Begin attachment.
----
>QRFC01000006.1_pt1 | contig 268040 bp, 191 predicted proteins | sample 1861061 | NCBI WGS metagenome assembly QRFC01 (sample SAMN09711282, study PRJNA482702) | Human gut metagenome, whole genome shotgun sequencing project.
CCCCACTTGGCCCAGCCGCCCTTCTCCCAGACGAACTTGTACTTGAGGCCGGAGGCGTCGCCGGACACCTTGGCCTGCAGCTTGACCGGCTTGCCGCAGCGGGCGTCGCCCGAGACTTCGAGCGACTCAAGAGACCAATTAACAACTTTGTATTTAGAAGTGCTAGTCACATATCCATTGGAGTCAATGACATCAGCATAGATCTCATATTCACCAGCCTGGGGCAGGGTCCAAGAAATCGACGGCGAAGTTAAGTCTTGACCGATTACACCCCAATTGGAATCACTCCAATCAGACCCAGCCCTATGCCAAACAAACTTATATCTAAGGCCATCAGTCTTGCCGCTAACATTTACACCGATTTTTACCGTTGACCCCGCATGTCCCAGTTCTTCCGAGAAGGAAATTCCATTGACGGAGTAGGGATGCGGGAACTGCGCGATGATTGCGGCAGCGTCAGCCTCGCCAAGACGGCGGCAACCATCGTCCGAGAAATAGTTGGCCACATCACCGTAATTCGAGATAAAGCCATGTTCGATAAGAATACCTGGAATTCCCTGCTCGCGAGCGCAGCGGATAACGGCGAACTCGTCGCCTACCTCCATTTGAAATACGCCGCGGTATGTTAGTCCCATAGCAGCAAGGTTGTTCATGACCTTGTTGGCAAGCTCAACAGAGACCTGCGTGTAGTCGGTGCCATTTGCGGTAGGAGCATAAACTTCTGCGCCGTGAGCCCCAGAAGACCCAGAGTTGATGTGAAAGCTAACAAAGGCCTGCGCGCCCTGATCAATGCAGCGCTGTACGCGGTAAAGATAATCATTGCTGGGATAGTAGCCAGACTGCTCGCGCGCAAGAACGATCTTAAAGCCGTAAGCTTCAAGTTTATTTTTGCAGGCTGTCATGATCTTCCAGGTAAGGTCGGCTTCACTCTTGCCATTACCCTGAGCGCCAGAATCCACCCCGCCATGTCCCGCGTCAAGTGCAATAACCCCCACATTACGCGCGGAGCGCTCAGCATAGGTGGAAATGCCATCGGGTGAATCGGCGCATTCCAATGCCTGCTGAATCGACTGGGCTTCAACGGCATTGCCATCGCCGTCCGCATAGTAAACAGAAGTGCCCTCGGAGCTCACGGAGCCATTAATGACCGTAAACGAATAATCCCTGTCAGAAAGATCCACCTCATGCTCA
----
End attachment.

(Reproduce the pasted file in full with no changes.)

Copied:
>QRFC01000006.1_pt1 | contig 268040 bp, 191 predicted proteins | sample 1861061 | NCBI WGS metagenome assembly QRFC01 (sample SAMN09711282, study PRJNA482702) | Human gut metagenome, whole genome shotgun sequencing project.
CCCCACTTGGCCCAGCCGCCCTTCTCCCAGACGAACTTGTACTTGAGGCCGGAGGCGTCGCCGGACACCTTGGCCTGCAGCTTGACCGGCTTGCCGCAGCGGGCGTCGCCCGAGACTTCGAGCGACTCAAGAGACCAATTAACAACTTTGTATTTAGAAGTGCTAGTCACATATCCATTGGAGTCAATGACATCAGCATAGATCTCATATTCACCAGCCTGGGGCAGGGTCCAAGAAATCGACGGCGAAGTTAAGTCTTGACCGATTACACCCCAATTGGAATCACTCCAATCAGACCCAGCCCTATGCCAAACAAACTTATATCTAAGGCCATCAGTCTTGCCGCTAACATTTACACCGATTTTTACCGTTGACCCCGCATGTCCCAGTTCTTCCGAGAAGGAAATTCCATTGACGGAGTAGGGATGCGGGAACTGCGCGATGATTGCGGCAGCGTCAGCCTCGCCAAGACGGCGGCAACCATCGTCCGAGAAATAGTTGGCCACATCACCGTAATTCGAGATAAAGCCATGTTCGATAAGAATACCTGGAATTCCCTGCTCGCGAGCGCAGCGGATAACGGCGAACTCGTCGCCTACCTCCATTTGAAATACGCCGCGGTATGTTAGTCCCATAGCAGCAAGGTTGTTCATGACCTTGTTGGCAAGCTCAACAGAGACCTGCGTGTAGTCGGTGCCATTTGCGGTAGGAGCATAAACTTCTGCGCCGTGAGCCCCAGAAGACCCAGAGTTGATGTGAAAGCTAACAAAGGCCTGCGCGCCCTGATCAATGCAGCGCTGTACGCGGTAAAGATAATCATTGCTGGGATAGTAGCCAGACTGCTCGCGCGCAAGAACGATCTTAAAGCCGTAAGCTTCAAGTTTATTTTTGCAGGCTGTCATGATCTTCCAGGTAAGGTCGGCTTCACTCTTGCCATTACCCTGAGCGCCAGAATCCACCCCGCCATGTCCCGCGTCAAGTGCAATAACCCCCACATTACGCGCGGAGCGCTCAGCATAGGTGGAAATGCCATCGGGTGAATCGGCGCATTCCAATGCCTGCTGAATCGACTGGGCTTCAACGGCATTGCCATCGCCGTCCGCATAGTAAACAGAAGTGCCCTCGGAGCTCACGGAGCCATTAATGACCGTAAACGAATAATCCCTGTCAGAAAGATCCACCTCATGCTCA